Alifano told me that once, they headed to a lecture hall for a discussion about Leopoldo Lugones, one of Argentina's best writers. Borges told Alifano and a lady friend that he had to go to the bathroom because he wanted to shake hands with "Monsignor". The lady who had joined the conversation didn't realize Borges' ironic remark. When Borges returned from the bathroom, she reproached him, "Georgie, you don't shake hands with a Msgr. When you meet him, you have to kiss his ring."
On another occasion, an Italian journalist tried to embarrass him during an interview in Rome by asking Borges, "Do you still have cannibals in your country?" Borges remained unmoved and replied, "No, we don't. We ate them all..." The Argentine writer Abelardo Castillo recounted that on another occasion, he asked Borges what he thought of Sartre. Borges replied, smiling: "Well, I don't usually think about Sartre."
Talking to his translator, Norman Thomas di Giovanni, about his secretary Borges said, "…I have a very efficient secretary –efficient and a bit strange. For example, if instead of saying "I am," let's suppose I made the mistake of saying "I is." She would write that down. And my friend di Giovanni can testify to the fact that in reading manuscripts of mine, he often and quite suddenly comes upon the word "period" or "semicolon." But I feel quite safe with her and can't make a fool of myself. She is a very nice woman and is very fond of me, which makes things easier."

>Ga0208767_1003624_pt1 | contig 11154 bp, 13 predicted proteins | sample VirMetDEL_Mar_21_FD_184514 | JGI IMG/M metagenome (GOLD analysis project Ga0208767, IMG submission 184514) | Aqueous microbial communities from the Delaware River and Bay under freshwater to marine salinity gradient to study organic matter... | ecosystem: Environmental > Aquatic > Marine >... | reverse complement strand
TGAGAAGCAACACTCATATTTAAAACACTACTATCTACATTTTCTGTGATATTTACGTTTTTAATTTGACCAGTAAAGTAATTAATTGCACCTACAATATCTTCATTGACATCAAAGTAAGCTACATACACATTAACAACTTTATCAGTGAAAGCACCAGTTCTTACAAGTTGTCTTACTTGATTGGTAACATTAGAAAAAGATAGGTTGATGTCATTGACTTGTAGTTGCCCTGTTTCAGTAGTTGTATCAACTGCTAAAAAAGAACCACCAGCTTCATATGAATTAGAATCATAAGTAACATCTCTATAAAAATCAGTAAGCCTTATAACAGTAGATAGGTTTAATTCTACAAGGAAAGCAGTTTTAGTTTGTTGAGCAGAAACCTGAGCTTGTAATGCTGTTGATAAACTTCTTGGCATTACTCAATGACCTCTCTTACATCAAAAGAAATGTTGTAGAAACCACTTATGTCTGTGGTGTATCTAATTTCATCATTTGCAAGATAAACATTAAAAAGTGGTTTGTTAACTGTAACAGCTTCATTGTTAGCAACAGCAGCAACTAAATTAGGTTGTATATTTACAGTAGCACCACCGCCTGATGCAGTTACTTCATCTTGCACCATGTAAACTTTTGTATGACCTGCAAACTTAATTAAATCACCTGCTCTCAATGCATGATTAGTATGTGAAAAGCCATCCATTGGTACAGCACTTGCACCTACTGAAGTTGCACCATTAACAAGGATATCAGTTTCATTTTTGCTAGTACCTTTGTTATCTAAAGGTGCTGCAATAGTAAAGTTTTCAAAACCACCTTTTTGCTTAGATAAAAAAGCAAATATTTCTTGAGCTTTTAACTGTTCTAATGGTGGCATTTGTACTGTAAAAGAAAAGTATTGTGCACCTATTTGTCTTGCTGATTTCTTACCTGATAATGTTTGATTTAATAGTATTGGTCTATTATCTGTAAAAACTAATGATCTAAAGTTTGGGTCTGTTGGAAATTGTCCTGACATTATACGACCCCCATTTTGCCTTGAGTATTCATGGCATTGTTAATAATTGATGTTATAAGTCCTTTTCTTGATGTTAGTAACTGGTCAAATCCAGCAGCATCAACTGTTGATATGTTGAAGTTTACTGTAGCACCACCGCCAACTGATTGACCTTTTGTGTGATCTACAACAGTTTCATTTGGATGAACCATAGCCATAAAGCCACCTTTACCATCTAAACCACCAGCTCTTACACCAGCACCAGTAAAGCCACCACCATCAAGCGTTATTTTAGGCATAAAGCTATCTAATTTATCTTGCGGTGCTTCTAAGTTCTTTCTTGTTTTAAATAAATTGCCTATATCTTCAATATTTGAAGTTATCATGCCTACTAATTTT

In an interview with The Paris Review, Vargas Llosa, recipient of the 2010 Nobel Prize in Literature, says that he met Borges in different parts of the world. Once, when Borges was in Lima, Vargas Llosa gave a dinner for him. At the end, Vargas Llosa says, "…he asked me to take him to the toilet. While peeing, he suddenly said, 'The Catholics, do you think they are serious? Probably not,'" he answered himself, leaving Vargas Llosa totally puzzled.
Ezequiel de Olaso, an Argentine philosopher and essayist, wrote that he had once suggested that Borges meet with a group of young poets. Some among them wept quietly as Borges was reading. After this, Borges refused to repeat the experience and told Ezequiel de Olaso, "Look, I'm old, I'm blind, I'm a poet, and I am Latin. If they hadn't cried, they would have behaved like a bunch of scoundrels."
Politically incorrect Borges
Borges never hid his disdain for politics. When he was a young reporter, a Parisian Radio sent Mario Vargas Llosa to interview him. Vargas Llosa took the opportunity to ask Borges what was politics for him. "It's one of the ways of tedium," said Borges, a statement that he would later regret.